A research group in Bergen has discovered a new form of diabetes. In addition to high blood sugar levels, the disease is characterised by a decrease in pancreatic functioning and reduced fat absorption in the intestine. The discovery may have an impact on the treatment of more usual forms of diabetes.
Researchers from Haukeland University Hospital and the University of Bergen published an article in Nature Genetics, one of the highest ranked journals in the field of biomedicine. The article describes two families where doctors have diagnosed an unusually high incidence of diabetes among family members.
The pancreas has two distinct and maybe inter-related functions; the production and secretion of enzymes involved in digestion in the intestine (pancreatic juice) and the production of hormones including insulin, which is involved in the control of blood sugar levels. Problems with the enzyme-producing function of the pancreas are observed in diabetic patients, but the relationship between the different pancreatic functions, the contributing genetic factors and the disease are as yet poorly understood.
Prof. Paal R. Njoelstad | alfa
Advanced analysis of brain structure shape may track progression to Alzheimer's disease
26.10.2016 | Massachusetts General Hospital
Indian roadside refuse fires produce toxic rainbow
26.10.2016 | Duke University
Ultrafast lasers have introduced new possibilities in engraving ultrafine structures, and scientists are now also investigating how to use them to etch microstructures into thin glass. There are possible applications in analytics (lab on a chip) and especially in electronics and the consumer sector, where great interest has been shown.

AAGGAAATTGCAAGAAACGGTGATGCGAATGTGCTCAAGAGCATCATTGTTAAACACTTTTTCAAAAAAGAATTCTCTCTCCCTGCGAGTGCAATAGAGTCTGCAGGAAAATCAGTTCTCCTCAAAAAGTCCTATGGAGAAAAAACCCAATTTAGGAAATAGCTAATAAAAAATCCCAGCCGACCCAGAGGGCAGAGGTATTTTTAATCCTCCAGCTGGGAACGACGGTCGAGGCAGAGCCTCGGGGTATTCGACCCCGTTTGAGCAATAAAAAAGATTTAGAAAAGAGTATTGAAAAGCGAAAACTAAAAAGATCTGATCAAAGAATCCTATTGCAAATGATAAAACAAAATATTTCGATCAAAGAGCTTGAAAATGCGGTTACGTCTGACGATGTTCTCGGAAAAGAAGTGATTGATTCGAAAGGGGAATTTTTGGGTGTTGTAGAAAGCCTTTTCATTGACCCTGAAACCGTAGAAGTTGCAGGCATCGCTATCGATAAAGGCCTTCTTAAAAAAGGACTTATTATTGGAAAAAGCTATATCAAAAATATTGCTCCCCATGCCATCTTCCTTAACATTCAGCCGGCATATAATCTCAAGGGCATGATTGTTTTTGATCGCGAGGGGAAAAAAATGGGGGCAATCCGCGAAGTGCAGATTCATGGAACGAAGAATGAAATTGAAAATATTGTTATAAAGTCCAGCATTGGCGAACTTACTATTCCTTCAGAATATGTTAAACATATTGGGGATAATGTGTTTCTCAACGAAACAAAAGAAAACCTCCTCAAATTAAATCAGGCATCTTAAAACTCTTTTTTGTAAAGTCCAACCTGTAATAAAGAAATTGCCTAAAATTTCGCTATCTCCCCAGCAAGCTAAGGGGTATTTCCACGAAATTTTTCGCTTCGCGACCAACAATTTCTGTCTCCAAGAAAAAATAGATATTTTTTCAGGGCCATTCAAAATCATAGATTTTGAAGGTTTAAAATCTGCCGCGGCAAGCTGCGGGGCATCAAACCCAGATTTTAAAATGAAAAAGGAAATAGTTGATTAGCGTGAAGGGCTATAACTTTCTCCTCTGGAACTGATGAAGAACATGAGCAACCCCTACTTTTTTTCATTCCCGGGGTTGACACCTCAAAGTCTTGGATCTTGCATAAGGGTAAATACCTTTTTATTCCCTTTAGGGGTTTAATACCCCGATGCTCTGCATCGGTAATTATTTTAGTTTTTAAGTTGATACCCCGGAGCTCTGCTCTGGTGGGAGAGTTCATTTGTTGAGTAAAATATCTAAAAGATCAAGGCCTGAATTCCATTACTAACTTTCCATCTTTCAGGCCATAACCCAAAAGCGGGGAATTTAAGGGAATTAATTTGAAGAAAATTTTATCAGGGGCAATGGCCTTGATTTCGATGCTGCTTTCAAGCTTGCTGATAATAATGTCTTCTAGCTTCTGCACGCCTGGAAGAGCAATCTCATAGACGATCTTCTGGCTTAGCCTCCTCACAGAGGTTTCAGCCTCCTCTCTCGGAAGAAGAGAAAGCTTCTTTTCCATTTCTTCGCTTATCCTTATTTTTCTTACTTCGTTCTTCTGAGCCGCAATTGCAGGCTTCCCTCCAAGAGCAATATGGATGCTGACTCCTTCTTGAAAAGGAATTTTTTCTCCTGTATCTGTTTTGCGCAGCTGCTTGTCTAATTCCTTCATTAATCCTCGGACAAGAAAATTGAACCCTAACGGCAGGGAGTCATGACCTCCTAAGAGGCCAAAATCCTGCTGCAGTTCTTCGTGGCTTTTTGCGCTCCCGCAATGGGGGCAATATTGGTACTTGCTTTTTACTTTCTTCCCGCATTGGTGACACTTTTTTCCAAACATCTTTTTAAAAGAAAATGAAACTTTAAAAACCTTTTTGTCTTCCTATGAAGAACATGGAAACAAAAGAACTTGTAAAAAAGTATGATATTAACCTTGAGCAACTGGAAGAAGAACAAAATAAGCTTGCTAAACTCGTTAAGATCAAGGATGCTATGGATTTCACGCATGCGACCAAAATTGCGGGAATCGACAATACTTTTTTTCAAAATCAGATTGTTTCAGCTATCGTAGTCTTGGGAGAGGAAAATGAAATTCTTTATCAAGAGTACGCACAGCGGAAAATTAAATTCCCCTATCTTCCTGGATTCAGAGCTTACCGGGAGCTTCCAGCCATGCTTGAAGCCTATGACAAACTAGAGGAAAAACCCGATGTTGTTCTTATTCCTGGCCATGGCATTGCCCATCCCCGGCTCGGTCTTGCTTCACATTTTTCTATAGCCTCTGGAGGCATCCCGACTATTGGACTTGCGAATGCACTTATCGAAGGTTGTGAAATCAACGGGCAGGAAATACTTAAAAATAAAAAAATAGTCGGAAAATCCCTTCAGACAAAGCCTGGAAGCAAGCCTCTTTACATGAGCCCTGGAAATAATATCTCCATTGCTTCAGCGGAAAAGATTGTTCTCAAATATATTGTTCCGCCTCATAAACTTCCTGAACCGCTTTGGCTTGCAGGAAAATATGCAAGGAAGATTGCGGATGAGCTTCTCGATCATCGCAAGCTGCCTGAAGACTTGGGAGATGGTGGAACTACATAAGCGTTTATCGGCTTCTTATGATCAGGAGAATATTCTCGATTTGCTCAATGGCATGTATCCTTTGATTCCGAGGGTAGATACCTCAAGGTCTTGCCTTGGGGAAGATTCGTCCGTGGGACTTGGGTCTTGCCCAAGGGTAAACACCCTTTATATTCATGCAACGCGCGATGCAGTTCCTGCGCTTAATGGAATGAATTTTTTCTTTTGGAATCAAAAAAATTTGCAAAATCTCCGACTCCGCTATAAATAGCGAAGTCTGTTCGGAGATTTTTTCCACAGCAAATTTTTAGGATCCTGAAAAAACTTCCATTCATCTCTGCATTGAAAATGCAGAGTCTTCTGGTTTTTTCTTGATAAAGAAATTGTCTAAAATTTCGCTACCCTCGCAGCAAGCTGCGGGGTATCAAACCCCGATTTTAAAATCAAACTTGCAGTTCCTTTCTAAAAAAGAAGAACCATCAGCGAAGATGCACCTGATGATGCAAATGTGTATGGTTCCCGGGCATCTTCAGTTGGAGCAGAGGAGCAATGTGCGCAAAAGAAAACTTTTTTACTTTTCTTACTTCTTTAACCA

This new method was born of a surprising phenomenon: irradiating glass in a particular way with an ultrafast laser has the effect of making the glass up to a...
Terahertz excitation of selected crystal vibrations leads to an effective magnetic field that drives coherent spin motion
Controlling functional properties by light is one of the grand goals in modern condensed matter physics and materials science. A new study now demonstrates how...
Researchers from the Institute for Quantum Computing (IQC) at the University of Waterloo led the development of a new extensible wiring technique capable of controlling superconducting quantum bits, representing a significant step towards to the realization of a scalable quantum computer.
"The quantum socket is a wiring method that uses three-dimensional wires based on spring-loaded pins to address individual qubits," said Jeremy Béjanin, a PhD...
In a paper in Scientific Reports, a research team at Worcester Polytechnic Institute describes a novel light-activated phenomenon that could become the basis for applications as diverse as microscopic robotic grippers and more efficient solar cells.
A research team at Worcester Polytechnic Institute (WPI) has developed a revolutionary, light-activated semiconductor nanocomposite material that can be used...
By forcefully embedding two silicon atoms in a diamond matrix, Sandia researchers have demonstrated for the first time on a single chip all the components needed to create a quantum bridge to link quantum computers together.
"People have already built small quantum computers," says Sandia researcher Ryan Camacho. "Maybe the first useful one won't be a single giant quantum computer...
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14.10.2016 | Event News
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27.10.2016 | Physics and Astronomy
27.10.2016 | Life Sciences